Ratnakar Sadasyula asked:
What needs to be done to handle the vast amount of Junk Content on the Net? While the Net for sure has made information more accessible to users, and has resulted in the spread of knowledge, the large amount of junk content can’t be ignored. There are a whole lot of sites, that have content, which is not of any use in any way. Portals are flooded with a whole lot of junk content, most of which is plain irrelevant crap. As we step into the next decade, the question begs is there a way to handle the junk content, that seems to increase day by day, and is clogging up the servers, bandwidth. Sooner or later, we would have to take a call on this.
My answer is just an observation from my own perspective, of course, and not intended to suggest that it’s the only reason.
In my line of work, I’m frequently contacted by small business owners to create content. Sometimes, the request is to create work that amounts to “junk content”. (Don’t worry, I turn those projects down). I’ve found that the two biggest reasons that junk content gets created and disseminated in the first place are:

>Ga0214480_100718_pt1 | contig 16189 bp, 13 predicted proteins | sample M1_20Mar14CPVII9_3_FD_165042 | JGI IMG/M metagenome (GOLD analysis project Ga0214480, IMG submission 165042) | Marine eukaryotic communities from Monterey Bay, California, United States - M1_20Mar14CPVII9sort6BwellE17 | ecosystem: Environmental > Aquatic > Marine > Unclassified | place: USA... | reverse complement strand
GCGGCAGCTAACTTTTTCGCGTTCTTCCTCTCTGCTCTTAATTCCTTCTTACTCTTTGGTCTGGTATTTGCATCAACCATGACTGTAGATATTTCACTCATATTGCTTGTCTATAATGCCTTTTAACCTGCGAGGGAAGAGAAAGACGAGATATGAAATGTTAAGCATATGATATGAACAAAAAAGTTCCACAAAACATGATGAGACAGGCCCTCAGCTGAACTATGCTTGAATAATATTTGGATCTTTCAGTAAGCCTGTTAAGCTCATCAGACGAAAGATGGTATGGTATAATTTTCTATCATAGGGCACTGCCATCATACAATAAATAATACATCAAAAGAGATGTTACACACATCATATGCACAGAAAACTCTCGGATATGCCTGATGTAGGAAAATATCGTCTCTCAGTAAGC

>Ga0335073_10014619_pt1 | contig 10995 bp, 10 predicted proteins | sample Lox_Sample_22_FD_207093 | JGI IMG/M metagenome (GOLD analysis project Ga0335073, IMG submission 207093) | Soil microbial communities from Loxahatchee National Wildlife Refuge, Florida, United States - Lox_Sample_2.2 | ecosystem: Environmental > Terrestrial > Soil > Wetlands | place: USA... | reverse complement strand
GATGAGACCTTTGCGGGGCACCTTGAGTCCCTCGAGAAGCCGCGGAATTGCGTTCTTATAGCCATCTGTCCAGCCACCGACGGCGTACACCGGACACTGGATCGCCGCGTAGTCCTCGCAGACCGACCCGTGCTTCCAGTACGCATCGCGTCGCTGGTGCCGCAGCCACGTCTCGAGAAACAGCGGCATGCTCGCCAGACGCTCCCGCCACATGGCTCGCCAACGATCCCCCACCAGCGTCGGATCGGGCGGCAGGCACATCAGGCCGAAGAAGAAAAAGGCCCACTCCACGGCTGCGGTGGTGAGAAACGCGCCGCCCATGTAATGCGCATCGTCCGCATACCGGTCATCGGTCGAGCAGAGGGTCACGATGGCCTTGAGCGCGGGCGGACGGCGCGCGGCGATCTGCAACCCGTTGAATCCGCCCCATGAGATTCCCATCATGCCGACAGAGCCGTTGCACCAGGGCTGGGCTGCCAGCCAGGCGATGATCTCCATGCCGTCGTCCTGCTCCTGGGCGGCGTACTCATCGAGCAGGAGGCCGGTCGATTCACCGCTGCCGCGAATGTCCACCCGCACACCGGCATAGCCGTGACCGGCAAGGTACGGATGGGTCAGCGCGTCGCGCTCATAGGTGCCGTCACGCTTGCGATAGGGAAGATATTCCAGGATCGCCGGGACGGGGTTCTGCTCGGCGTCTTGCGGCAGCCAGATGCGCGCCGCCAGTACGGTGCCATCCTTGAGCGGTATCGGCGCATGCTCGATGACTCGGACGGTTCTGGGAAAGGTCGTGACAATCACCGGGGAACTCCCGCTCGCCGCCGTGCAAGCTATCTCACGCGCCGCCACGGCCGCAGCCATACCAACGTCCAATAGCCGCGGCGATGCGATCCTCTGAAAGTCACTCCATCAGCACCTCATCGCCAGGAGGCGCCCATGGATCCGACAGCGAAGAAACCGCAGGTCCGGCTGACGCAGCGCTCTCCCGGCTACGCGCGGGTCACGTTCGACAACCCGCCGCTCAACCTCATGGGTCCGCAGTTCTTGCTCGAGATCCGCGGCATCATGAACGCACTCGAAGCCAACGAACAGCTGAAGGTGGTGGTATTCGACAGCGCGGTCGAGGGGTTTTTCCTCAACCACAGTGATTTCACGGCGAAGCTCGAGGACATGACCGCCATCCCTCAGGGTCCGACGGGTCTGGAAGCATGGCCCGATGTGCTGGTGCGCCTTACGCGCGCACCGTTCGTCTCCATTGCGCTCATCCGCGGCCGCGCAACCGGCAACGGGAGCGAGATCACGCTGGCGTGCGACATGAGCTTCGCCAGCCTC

1. Price. Businesses need to watch their budgets. That’s completely understandable. Unfortunately, they tighten their belts with low-priced content rather than saving money elsewhere. When a business hires a writer to create content for $1 for a 500 word article and another business hires a writer to create content for $50 for a 500 word article, you can be sure that the business receiving the $1 for 500 word article is getting exactly what they pay for. They’re exchange value for volume… to the detriment of their audience and their credibility.
2. Search engine optimization. This is an area that is improving but is far from “fixed”. For a long time, 4% keyword density was THE magic formula for search engine optimization. However, in a 500 word article, a 4% density means that the keyword has to appear 20 times. That’s pretty excessive and with long-tail keywords, it’s more than excessive; it’s ridiculous. These businesses have traded human-readability for search-engine-crawlability to the detriment of their audience and their credibility.
Sadly, I don’t see either of these issues changing any time soon.
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